Carmela at Teaching Authors shares a “Thanku” poem in honor of school librarians—a Haiku expressing gratitude. “Several studies have shown that full-time librarians have a positive impact on student performance.”
The haunting Young Adult novel Sorrow’s Knot totally captured Amitha, writing on her blog Monkey Poop. She says of author Erin Bow, “Her writing is lyrical and magical; every word sings a perfect note. I was captivated by this book from the very first chapter…”
LH Johnson shines a spotlight on a recent chat on Twitter about “Comics! Shazam, kathwop, kablammo, comics!” Check out the blog Did you ever stop to think and forget to start again? for “a sort of ‘de-mystification’ of the genre.”
Brenda at Prose and Kahn reviews Jack Strong Takes a Stand by Tommy Greenwald. Middle-schooler Jack is feeling overbooked. “He sits down on the couch and refuses to get up, except to eat and go to the bathroom, until his parents allow him to drop the activities he doesn’t enjoy.”
Katie at Secrets and Sharing Soda reviews the sequel to Grace Lin’s Ling and Ting Not Exactly the Same. She says, “The short chapters, universally appealing subject matter, and familiar settings make Ling and Ting Share a Birthday a great choice for beginning readers…”
On Jen Robinson’s Book Page we find her enthusiastic review of Heaven is Paved with Oreos by Catherine Gilbert Murdock for middle grade kids. It “is a coming of age story, a book about family, and a book about taking baby steps towards boy-girl relationships.”
Catherine at Story Snug says Dixie O’Day in the Fast Lane by Shirley Hughes and Clara Villiamy “perfectly bridges the gap between picture books and early chapter books…It’s a real page turner and the perfect size to fit in a Christmas stocking.”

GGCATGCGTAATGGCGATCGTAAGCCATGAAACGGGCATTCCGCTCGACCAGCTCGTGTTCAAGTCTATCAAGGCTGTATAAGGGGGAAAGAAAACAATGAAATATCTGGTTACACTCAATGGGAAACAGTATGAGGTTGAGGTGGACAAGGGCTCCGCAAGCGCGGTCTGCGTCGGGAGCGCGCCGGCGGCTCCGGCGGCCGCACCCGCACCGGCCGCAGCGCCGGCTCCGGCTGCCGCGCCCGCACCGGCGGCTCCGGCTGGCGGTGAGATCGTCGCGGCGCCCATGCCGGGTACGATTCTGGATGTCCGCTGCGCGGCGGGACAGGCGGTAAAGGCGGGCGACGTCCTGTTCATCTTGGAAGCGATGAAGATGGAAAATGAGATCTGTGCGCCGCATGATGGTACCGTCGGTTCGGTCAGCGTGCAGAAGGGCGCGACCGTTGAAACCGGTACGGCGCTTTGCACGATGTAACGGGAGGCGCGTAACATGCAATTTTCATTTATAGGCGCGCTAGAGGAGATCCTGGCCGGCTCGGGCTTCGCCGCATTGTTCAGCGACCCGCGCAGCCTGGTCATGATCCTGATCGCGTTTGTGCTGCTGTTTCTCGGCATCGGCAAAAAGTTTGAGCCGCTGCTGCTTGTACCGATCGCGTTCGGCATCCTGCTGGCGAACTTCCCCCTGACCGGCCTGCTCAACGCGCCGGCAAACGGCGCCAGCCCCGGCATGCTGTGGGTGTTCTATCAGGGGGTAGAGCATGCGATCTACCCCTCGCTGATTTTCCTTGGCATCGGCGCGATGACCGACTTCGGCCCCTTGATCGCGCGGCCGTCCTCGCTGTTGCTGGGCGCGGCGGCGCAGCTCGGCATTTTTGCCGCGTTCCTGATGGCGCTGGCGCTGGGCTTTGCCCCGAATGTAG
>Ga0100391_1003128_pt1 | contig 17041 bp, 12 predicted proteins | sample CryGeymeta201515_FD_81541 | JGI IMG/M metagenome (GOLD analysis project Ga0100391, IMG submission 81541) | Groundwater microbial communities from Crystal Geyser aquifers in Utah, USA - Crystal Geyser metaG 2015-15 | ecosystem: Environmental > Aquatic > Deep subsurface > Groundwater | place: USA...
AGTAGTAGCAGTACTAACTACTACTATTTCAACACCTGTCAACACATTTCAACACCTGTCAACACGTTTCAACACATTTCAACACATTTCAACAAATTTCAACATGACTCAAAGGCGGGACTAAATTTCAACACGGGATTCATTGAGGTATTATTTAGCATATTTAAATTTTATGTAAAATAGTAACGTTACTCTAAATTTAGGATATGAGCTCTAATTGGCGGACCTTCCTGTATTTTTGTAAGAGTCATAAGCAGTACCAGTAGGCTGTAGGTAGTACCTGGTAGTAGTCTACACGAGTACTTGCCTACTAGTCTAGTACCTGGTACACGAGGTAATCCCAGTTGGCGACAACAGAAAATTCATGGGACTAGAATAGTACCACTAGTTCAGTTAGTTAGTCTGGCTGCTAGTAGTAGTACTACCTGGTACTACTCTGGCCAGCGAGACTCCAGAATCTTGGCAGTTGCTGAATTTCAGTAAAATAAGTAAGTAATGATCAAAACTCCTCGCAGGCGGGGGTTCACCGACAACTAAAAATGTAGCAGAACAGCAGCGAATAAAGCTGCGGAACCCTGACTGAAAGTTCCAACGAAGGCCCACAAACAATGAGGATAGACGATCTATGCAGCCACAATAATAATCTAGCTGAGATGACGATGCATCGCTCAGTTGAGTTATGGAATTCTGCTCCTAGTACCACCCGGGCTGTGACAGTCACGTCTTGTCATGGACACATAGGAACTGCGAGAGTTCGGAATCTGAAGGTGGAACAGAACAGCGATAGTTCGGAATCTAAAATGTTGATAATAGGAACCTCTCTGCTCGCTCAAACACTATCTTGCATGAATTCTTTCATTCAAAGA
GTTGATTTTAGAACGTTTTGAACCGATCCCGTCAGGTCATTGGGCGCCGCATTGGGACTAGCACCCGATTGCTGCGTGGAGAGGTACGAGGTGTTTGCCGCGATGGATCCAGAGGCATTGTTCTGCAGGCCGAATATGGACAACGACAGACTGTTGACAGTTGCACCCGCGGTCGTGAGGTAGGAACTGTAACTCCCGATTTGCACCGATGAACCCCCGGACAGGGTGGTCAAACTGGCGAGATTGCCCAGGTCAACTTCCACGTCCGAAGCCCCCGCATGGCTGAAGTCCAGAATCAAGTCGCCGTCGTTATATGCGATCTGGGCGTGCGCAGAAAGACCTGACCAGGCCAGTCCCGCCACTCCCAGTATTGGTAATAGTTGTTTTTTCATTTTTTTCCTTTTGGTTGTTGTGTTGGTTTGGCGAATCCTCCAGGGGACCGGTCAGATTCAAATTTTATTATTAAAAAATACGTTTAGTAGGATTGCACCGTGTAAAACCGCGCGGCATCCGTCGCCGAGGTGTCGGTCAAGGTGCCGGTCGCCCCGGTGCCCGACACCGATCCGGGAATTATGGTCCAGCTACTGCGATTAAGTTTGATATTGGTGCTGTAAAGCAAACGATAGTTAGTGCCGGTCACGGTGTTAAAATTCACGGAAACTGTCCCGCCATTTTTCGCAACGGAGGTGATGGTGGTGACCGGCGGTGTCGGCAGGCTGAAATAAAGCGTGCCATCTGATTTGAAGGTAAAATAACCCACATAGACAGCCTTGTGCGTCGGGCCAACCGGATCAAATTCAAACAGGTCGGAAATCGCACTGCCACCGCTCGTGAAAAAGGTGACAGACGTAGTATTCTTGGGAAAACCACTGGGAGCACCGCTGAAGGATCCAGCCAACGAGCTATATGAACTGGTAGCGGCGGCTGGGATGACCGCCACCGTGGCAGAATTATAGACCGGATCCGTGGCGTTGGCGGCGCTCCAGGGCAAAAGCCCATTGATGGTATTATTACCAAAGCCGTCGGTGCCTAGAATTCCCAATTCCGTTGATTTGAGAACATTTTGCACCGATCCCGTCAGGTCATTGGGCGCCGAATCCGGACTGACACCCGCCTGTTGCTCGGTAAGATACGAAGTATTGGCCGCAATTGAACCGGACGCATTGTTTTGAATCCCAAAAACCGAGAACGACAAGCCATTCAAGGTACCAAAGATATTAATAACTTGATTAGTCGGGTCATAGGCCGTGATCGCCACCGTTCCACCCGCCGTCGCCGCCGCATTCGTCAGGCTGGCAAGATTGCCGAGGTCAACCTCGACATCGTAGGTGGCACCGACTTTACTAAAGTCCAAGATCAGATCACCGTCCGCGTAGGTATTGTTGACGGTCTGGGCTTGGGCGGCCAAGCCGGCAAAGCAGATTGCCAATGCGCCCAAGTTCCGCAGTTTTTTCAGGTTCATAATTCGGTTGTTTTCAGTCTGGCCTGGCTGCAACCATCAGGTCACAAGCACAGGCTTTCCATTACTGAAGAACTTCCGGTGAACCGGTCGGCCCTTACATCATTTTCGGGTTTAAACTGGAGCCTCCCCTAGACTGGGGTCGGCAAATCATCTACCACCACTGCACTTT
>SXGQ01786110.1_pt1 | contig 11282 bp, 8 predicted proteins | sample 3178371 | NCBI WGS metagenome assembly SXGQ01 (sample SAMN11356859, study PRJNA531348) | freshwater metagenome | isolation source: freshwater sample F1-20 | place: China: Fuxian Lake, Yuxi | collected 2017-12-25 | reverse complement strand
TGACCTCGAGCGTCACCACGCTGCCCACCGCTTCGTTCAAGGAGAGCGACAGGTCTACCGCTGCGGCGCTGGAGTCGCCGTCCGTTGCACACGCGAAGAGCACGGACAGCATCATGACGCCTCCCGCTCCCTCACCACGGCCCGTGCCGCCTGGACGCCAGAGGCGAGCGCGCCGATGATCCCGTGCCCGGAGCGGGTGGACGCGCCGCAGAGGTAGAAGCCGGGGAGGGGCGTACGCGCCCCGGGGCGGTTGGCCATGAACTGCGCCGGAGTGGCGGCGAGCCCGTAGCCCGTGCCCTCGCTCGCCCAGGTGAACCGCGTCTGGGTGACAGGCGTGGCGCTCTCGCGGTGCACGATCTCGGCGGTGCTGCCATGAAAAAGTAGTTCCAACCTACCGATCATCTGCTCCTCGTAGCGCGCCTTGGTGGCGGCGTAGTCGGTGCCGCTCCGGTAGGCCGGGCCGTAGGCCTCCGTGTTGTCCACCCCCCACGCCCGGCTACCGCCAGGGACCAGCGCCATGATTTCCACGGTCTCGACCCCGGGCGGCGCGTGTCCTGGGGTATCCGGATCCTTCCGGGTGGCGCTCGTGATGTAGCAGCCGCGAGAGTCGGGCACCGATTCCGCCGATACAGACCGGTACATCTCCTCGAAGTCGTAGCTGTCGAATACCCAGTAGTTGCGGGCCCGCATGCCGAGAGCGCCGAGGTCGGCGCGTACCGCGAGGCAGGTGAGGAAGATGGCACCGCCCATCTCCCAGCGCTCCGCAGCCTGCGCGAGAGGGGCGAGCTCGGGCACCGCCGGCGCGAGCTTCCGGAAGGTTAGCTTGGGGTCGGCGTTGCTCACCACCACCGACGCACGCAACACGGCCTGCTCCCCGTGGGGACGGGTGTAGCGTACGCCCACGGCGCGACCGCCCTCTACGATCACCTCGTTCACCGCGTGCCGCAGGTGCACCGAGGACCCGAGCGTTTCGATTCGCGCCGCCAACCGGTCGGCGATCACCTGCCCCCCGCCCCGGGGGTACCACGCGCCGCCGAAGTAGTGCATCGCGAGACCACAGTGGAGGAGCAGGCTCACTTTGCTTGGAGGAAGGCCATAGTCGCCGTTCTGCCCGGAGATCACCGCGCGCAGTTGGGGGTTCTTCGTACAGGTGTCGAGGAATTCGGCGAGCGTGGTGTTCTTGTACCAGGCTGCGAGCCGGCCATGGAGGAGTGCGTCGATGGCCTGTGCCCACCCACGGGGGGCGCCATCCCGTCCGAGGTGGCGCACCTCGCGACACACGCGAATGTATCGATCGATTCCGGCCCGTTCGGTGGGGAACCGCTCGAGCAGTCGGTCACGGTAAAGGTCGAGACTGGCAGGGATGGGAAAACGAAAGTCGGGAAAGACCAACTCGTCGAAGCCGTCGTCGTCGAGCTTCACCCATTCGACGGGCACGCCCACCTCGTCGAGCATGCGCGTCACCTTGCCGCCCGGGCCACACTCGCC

The fourth in an excellent chapter book series about a second grade boy gets the thumbs-up from Marty at Chapter Book Chat. Alvin Ho: Allergic to Dead Bodies, Funerals and Other Fatal Circumstance by Lenore Look, illustrated by Leuyun Pham. “It is funny, good for boys and includes a nice multi-ethnic component.”
Lori at StoryQuill is focused on award winners and she anticipates Sugar by Jewell Parker Rhodes is in the running. “This historical novel allows the reader to experience life on a southern plantation through the eyes of ten-year-old Sugar, post-emancipation.
Jeff, who blogs at NC Teacher Stuff, highly recommends Fossil by Bill Thomsen to readers and also as a resource for classroom instruction. A “wordless treasure…the illustrations are magnificent. They are not computer generated, but hand drawn.”
Looking for picture books? Darshana at Flowering Minds dazzles us with a round-up of the Best Picture Books of 2013. She says “I think this was the year of the “wordless” or nearly wordless picture book.”
Jeanette, a speech pathologist and writer, blogs at SpeakWell ReadWell. She highlights her book Giant’s Sneeze, illustrated by Susan Joyer—it entertains and helps kids practice “ch” sounds. “Speech and reading skills are interdependent and children make leaps toward literacy when those skills are taught together.”